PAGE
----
We have been saying for a long time that crude oil has been weighing on markets. We even proved that crude oil is THE driver for the different sell offs in stocks throughout 2015, as explained here. As clearly shown on the chart in that article, each time crude declined at least 10% in 12 consecutive trading days, panic ensued in stocks.
Well, in the same article we showed that all readings in crude oil had reached extreme levels of historic proportions. We called a bottom in crude, and, consequently, in stocks. So far, we have been proven right.
In this article, we look at how our five risk indicators have been trending since we called the bottom in crude and stocks.
Risk indicator #1 is the intermarket dynamic between crude and stocks, and that one is flashing green at this point, as strong buying is occurring at current levels in crude.
The second risk indicator is price behavior in stocks. The S&P 500 has a mega-support area which has been tested 5 times. That support level has held, and, given so many successful tests, it is a bullish sign.
Our third risk indicator comes from intermarket dynamics as well: the Japanese Yen. The Japanese currency is known to be a safe haven asset, and a rise in the Yen is mostly a reliable ‘risk off’ indicator. Two weeks ago, the Yen was about to break through its 90 week moving average. As readers know, the 90 WMA is the only technical indicator in our methodology. Uncoincidentally, the Yen did not succeed in breaking through, running against heavy resistance at right at the 90 WMA. Last week, the Bank of Japan announced an interest rate cut, and pushed rates into negative territory, which resulted in the Yen to sell off heavily. This confirms that the Yen remains in a downtrend, or, in other words, ‘risk on’ still prevails.
Next to that, Yen hedgers in the futures market are unwinding their extreme long positions. As the next chart shows, courtesy of SentimenTrader, extreme positions by hedgers have always led to weakness. Recent extremes in hedging positions are no exception to that rule. That is another ‘risk on’ indicator flashing green.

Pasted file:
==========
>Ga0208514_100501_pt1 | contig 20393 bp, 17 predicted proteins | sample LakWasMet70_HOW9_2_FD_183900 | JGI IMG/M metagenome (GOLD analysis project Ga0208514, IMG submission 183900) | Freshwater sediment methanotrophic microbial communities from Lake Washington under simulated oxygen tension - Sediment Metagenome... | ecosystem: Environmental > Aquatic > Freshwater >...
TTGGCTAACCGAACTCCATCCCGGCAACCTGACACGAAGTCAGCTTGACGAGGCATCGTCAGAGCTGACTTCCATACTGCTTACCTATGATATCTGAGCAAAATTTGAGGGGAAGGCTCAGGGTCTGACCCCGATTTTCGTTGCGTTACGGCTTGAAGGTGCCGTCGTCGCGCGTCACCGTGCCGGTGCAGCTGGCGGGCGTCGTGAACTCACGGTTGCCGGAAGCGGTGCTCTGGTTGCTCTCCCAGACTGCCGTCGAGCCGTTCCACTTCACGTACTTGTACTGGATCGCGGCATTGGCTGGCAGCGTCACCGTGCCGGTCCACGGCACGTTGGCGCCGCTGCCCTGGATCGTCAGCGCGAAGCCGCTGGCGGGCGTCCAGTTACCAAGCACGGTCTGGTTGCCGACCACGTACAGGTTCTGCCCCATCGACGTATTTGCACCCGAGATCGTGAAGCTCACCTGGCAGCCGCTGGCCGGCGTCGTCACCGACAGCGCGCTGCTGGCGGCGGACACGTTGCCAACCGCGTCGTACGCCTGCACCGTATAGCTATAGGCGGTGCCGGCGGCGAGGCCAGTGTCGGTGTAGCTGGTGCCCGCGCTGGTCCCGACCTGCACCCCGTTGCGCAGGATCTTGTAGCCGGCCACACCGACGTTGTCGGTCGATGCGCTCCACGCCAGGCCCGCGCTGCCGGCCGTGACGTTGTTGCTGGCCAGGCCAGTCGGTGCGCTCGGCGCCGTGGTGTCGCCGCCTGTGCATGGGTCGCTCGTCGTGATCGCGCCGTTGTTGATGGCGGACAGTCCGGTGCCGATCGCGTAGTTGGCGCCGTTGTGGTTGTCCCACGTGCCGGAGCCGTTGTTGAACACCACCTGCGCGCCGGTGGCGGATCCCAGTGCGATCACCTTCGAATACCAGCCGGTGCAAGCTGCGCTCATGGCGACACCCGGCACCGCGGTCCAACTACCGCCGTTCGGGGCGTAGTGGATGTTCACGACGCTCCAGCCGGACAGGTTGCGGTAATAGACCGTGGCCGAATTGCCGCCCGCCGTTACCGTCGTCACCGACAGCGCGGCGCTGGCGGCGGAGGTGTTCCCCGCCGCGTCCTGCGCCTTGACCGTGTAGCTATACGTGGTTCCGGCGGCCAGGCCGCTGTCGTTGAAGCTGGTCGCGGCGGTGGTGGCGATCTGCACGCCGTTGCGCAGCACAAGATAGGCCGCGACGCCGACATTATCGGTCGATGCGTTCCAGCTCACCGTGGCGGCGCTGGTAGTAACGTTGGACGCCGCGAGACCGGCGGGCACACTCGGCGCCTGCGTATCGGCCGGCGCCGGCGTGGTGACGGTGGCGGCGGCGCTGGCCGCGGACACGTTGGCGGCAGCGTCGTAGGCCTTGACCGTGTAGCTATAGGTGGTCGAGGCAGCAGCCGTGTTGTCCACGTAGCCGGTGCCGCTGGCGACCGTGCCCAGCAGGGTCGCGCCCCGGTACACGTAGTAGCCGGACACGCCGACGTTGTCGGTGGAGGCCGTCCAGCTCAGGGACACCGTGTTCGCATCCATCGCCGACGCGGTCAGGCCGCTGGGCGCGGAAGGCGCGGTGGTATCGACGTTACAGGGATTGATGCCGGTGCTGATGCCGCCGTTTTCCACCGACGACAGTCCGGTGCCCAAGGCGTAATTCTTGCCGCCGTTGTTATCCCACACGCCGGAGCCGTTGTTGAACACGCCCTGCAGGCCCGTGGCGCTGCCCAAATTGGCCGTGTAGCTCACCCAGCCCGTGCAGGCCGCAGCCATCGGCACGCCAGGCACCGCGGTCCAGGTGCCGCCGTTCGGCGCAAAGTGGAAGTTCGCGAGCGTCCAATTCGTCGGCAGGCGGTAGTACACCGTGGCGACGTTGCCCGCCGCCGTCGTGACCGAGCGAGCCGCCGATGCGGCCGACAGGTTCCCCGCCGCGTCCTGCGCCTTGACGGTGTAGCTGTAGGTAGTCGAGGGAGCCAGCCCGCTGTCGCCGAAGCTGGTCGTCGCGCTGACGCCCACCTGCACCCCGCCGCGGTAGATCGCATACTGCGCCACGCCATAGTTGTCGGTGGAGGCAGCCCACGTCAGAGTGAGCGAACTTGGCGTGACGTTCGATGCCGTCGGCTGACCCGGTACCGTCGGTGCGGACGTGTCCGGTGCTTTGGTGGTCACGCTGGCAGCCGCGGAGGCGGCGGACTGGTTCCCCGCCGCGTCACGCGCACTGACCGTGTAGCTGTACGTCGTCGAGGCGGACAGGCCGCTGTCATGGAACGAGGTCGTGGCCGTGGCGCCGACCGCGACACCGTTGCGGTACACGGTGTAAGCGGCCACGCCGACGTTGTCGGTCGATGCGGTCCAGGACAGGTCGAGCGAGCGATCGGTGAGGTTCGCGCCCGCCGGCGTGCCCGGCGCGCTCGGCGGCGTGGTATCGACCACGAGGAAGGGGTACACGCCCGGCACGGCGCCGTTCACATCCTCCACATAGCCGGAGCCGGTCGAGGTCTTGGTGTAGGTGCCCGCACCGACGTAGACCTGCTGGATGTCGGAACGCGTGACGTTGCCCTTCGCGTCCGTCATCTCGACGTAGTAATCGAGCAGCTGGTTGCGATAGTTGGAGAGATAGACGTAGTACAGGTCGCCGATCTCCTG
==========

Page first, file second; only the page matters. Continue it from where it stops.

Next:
Risk indicator #4 is the TED spread. It stands for fear in markets. Last August and this January, the TED spread spiked to multi-year highs. However, in last weeks, the indicator has come down sharply, as it reached extreme levels similar to the 2011 euro crisis (just, this time, it was the crude crisis). In conjunction with our vision on crude oil, explained above, we believe this risk indicator has also a ‘green’ status.
4 out of 5 risk indicators are green, according to our interpretation. However, there is one concerning indicator: the bond market. It is the only indicator that is still in ‘risk off’ mode.
The bellwether in the bond market is the 10 Yr. Note. As seen on the last chart, it is attempting to break out to all-time highs. If that proves to be a failed attempt, we got 5 out of 5 risk indicators flashing green, so we are convinced that new all-time highs in stocks will be set in 2016. If bonds surge higher, however, then the ongoing rally in stocks could lose steam as it would near all-time highs.
4 out of our 5 risk indicators have turned green, but the bond market is not participating to that party (yet?). It is imperative that bonds confirm a ‘risk on’ environment before stocks move to all-time highs.
Our readers know exactly what they have to watch in the coming days and weeks.